And chocolate is such a rich, sensual pleasure. Every time a woman bites into a beautiful chocolate without regret or doubt or calorie-counting, just to enjoy how delicious it is, she’s re-affirming her own right to sensuality and happiness. Plus, these top chocolatiers and top chefs just speak to me – so intense, so perfectionist, so indefatigable, with so much heart that they have to pour out in their language, the language of food. When you do research with these chefs and see what their daily lives are like, it’s simply amazing. And the whole point of all that passion and work is to bring you pleasure. It’s an incredible thing. Every time I do more research, I feel another story coming on.
2. Luc, from The Chocolate Heart, is one of the most arrogant heroes that I can remember. Yet, he is an incredibly endearing hero, not at all alphaholish. Why do you think Luc is so appealing?
Because he’s got so much heart in him, perhaps, and he has such trouble expressing it, but he tries so hard? He’s actually a total mess, with his control issues and obsessiveness, and he needs this obsession with the heroine to crack him wide open. But he fights it! He’s so caught by his own feelings and he tries so hard to control them, but they just keep pouring out of him in the only language he understands.
3. Much of the conflict in The Chocolate Heart revolves around a Big Misunderstanding. Both Summer and Luc completely misjudge each other through the lenses of their own past hurts. This creates a wonderfully intense tension between the two. How did you come up with a hero who needs to show his devotion through his chocolate creations and a heroine who avoids sweets at all costs?
Well...it’s the worst thing she could possibly do to him. And she doesn’t know that. She thinks she’s just defending herself.
Meanwhile, it’s the most beautiful, the most affirming thing he could do for her – if only she can trust him. And she just can’t. So while she can’t, the gesture is in fact the worst thing he can do to her, too.
And by rejecting the only way he allows himself expression, she also does the best thing she can do to him, by forcing him – allowing him – to let his heart out in other ways.
They both have to learn something very important about themselves – that they have other values and other ways to communicate and find love than the ones in which they are currently trapped.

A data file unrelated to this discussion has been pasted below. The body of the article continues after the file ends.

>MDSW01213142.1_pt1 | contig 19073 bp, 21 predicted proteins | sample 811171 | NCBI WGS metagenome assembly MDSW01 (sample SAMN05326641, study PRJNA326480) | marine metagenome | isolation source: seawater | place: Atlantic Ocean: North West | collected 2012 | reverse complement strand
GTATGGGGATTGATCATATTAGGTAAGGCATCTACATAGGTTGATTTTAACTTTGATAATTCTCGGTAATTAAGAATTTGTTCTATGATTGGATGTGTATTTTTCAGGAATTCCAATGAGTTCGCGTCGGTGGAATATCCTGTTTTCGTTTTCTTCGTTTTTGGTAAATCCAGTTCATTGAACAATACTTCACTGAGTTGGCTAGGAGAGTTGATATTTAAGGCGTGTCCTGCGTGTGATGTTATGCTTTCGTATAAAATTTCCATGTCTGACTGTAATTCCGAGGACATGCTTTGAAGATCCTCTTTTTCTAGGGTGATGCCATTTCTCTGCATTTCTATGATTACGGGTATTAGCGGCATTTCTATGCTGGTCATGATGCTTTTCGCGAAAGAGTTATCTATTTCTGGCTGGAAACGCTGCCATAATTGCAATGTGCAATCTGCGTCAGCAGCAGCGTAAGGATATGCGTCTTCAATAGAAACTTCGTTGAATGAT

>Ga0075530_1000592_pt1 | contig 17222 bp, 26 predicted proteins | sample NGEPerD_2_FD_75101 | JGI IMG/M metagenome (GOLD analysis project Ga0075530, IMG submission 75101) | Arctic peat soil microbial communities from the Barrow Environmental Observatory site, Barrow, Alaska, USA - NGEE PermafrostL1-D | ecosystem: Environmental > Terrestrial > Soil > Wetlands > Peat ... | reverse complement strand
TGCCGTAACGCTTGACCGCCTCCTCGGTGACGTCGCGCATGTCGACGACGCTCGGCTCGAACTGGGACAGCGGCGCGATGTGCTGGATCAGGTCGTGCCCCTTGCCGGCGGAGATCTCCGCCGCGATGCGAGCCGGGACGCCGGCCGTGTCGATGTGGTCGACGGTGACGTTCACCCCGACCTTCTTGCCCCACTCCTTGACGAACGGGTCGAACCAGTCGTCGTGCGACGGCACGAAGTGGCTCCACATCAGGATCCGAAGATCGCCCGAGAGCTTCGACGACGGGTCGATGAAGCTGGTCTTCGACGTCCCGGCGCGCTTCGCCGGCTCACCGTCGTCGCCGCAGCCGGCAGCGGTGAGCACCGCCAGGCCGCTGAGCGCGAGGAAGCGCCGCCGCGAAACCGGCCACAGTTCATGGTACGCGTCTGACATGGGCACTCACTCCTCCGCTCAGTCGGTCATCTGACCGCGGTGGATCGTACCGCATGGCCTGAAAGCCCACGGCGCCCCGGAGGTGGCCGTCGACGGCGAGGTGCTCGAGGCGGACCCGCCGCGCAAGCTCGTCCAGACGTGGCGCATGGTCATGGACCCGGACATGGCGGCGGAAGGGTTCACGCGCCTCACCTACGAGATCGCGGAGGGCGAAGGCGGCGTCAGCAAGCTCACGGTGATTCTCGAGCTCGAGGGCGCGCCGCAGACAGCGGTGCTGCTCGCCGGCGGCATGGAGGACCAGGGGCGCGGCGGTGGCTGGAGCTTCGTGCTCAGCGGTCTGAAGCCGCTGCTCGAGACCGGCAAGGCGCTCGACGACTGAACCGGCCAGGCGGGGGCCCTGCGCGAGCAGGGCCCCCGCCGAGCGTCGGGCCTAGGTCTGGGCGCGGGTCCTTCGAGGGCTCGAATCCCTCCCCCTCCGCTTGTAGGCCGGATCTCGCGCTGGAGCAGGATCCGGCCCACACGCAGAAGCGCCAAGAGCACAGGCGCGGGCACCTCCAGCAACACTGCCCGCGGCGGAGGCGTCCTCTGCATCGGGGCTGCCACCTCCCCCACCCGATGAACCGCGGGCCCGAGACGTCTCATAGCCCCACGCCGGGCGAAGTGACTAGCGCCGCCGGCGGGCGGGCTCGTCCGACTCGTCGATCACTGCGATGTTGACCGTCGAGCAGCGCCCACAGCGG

So it just grew out of that. But I love to cook, and I’ve certainly had the experience of guests who have, ahem, discouraged me from wanting to invite them back, in what seems to me their total blindness to what the offering of food means. It can really feel like being slapped in the face. So I understand that sensitivity of Luc’s. Because for me, cooking is a hobby and it still bugs me when people don’t appreciate it, but for him, it’s all he is. It’s his heart.
4. Do you try all of the chocolate creations that Luc makes? If so, what is your favorite?
Some of them are inspired by things I watched being made and tried when I was doing research with Laurent Jeannin, who is head chef pâtissier at Le Bristol, Paris, and was named Pastry Chef of the Year a couple of years ago. L’Épicure in the Bristol is a Michelin three-star restaurant, in a luxury palace hotel, just like the Hôtel de Leucé in the book, so that was invaluable research experience for me. I originally started doing that research just for The Chocolate Heart, but it was so fascinating, it ended up inspiring The Chocolate Rose and The Chocolate Temptation, too.
The gold heart in a cage, for example, was directly inspired by Laurent Jeannin’s most photographed dessert, and you can see some photos of my own encounter with it on my website (www.lauraflorand.com) and even more on my Pinterest site (http://www.pinterest.com/LauraFlorand/boards/). (In fact, you can find a lot of photos from my research at Le Bristol there.) The multiple versions Luc goes through are kind of flights of inspiration departing from that real dessert.
The Pomme d’Amour was inspired by a real dessert I saw once, too, but the real one was pure green, and in the book, of course, it’s a Snow-White apple.
But some of them I just make up, and so no, I only get to try them in my head. Like all my readers! They are “do-able”, though, albeit often only by the very best of the best chefs.
5. What is up next for Laura Florand? (Do you mind if I say that I cannot wait for more??)
Thank you so much! That makes me really happy.
Patrick’s book is next, The Chocolate Temptation. His book was entirely unplanned, but he kept stealing all the scenes he was in when I was writing The Chocolate Heart. And there was this thing with the intern clearly developing, so...
And then, of course, I’m working on the Vie en Roses series, of which we see a start in Rose in Winter (in No Place Like Home, out December 3). I want to do three, perhaps four, full-length novels in that series, but I’ve also got several novellas that I still want to write in conjunction with the Amour et Chocolat series, so I suspect some of those will work their way out in between longer novels. I really enjoy writing (and reading) novellas, when a certain story is right for that length. Also, I know this surprises people, but I may do some seventeenth-century historicals. We’ll see!
Thank you so much for having me on! It’s always a lot of fun to me to talk with readers about the books, and I appreciate the chance.